Exploring on Your Own
South of Eagle, the White River National Forest’s Fulford Cave
is a favorite destination of underground explorers of all abilities.
Invariably each summer, visitors are lost or injured in the cave, though
it is not particularly difficult or complex. It is challenging, however,
to the untrained visitor, who may become disoriented and lose their way
either on the way in or out. The cave’s underground stream is the
big attraction, reached by following a well-established route over the
Devil’s Washboard, a low passage linking two larger corridors.
A splendid waterfall near the head of the stream is the destination of
Near Buford, another White River National Forest cave offers a larger,
more impressive underground stream. Spring Cave, located along the South
Fork of the White River, contains Colorado’s largest cave stream.
It regularly floods in the spring, often completely filling the cave
with water. By late summer, however, the stream volume lowers considerably.
Visitors can then follow a series of corridors along the stream to an
emerald-green lake and the noisy Thunder Road cascades.
Unfortunately, Spring Cave, like many other well-known Colorado caves,
is tarnished by the thoughtless vandalism of past visitors. Graffiti
covers the cave walls and many stalactites are long removed. Recognizing
that vandalism to caves lasts forever, the Colorado State Legislature
in March 2004 passed a Cave Protection Act, which provides for penalties
for cave vandalism. This new law protects both public and private caves.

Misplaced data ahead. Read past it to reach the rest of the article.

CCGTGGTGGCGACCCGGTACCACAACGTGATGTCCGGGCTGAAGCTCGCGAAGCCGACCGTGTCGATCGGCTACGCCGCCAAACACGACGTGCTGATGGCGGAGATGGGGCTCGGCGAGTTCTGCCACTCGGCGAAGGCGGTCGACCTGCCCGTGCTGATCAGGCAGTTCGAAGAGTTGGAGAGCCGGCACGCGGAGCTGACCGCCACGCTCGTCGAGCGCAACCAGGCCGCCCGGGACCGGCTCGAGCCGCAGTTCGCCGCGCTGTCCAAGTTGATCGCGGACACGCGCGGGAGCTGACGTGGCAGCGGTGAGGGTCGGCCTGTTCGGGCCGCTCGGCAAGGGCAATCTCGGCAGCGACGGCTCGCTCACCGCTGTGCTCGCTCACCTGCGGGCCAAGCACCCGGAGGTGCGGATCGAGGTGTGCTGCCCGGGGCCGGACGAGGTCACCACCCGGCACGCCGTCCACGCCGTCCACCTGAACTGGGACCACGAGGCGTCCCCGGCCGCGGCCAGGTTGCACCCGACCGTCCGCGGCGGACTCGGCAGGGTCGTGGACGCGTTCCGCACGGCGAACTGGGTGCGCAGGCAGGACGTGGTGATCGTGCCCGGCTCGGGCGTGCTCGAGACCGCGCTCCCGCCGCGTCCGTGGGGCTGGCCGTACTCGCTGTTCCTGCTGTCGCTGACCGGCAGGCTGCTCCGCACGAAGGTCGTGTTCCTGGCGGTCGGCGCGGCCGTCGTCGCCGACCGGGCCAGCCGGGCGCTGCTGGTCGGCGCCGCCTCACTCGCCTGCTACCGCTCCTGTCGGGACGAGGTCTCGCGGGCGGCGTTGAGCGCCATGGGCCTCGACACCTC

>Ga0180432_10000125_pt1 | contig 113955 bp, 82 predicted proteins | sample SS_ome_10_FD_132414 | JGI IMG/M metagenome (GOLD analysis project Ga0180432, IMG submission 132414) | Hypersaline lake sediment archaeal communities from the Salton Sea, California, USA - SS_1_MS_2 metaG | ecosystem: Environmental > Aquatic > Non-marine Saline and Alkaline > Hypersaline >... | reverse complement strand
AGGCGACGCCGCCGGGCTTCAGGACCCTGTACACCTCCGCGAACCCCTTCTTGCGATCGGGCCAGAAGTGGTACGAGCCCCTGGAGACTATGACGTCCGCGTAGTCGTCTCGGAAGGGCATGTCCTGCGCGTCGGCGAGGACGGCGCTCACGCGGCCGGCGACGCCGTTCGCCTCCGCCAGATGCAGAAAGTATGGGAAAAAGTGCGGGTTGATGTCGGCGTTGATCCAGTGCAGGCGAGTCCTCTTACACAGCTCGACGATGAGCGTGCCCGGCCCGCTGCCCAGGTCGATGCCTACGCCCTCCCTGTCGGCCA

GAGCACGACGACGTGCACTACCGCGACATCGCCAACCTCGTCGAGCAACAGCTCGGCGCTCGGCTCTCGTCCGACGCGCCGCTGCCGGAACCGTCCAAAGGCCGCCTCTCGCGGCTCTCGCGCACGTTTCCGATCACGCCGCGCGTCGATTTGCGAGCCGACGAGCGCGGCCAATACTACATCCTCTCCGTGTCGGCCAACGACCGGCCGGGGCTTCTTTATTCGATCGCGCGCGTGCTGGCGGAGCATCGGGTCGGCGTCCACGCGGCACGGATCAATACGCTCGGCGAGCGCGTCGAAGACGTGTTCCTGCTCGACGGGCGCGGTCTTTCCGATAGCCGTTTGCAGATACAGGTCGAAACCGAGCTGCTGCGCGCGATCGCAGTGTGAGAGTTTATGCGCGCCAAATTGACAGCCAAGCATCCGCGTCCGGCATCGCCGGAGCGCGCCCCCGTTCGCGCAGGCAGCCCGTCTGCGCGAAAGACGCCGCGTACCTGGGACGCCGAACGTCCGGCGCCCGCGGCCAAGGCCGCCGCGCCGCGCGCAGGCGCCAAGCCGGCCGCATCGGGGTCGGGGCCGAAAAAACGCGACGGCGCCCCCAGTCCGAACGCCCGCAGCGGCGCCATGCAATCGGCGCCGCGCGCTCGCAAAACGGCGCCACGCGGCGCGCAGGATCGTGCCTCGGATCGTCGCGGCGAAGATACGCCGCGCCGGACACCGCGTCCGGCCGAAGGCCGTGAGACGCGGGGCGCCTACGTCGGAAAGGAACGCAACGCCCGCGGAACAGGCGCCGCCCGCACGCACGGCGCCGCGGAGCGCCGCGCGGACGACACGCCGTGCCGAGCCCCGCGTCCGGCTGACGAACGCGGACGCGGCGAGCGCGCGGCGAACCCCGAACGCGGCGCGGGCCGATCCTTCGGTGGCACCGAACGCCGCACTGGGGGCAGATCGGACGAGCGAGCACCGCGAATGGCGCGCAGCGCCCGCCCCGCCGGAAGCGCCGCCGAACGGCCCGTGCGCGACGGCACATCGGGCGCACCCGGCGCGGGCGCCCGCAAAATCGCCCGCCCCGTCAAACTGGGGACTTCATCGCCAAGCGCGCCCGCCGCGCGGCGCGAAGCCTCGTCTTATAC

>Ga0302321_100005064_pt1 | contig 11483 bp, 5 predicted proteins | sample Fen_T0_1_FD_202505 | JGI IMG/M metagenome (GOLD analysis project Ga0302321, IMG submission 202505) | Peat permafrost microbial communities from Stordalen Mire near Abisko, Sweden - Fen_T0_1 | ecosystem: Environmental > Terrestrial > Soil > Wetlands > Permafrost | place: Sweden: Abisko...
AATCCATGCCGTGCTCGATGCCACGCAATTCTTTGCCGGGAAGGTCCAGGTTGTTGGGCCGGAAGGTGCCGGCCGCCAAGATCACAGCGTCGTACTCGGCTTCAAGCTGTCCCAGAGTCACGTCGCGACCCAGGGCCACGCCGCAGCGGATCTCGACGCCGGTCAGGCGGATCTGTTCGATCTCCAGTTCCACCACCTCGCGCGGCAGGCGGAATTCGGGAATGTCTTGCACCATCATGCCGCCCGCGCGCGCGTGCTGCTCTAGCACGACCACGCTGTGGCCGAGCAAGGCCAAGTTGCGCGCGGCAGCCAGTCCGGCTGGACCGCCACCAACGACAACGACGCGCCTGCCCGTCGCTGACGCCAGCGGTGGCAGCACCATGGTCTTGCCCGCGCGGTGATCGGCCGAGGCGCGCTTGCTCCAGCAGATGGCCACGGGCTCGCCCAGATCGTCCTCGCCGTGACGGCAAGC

At Hubbard’s Cave, the plugging of the Mystery Pit with rocks
and debris is one of the many examples of thoughtless vandalism the cave
has suffered in the 111 years it has been known. For many years, a historic
outdoor Coca-Cola thermometer graced the cave’s entrance room (always
reading 31 degrees). Sadly, it has been missing since the late 1970s.
Despite the vandalism, Hubbard’s Cave visitors enjoy its level
walking passages and sparkling white gypsum deposits. Access to the cave
is by a steep and winding four-wheel drive road leading to the rim of
As to the Mystery Pit, its mystery remains: is this the same pit that
a teenaged boy was lowered into during the 1920s but failed to reach
the bottom? To resolve the mystery, a group of cavers attempted to excavate
the debris and unclog the fissure, hoping to find lost passage. Though
air could be felt drifting through the debris, the group also heard voices
from the other side – another group of cavers who walked around
to another passage and found a tight squeeze blocked with rock.
Was this a simple connection between the Mystery Pit and the cave’s
eastern-most corridor? Or, was this another passage connecting to the
Mystery Pit, which to this day is choked with rocks and dirt?
Colorado cavers don’t know – that’s the excitement
and adventure of Colorado underground.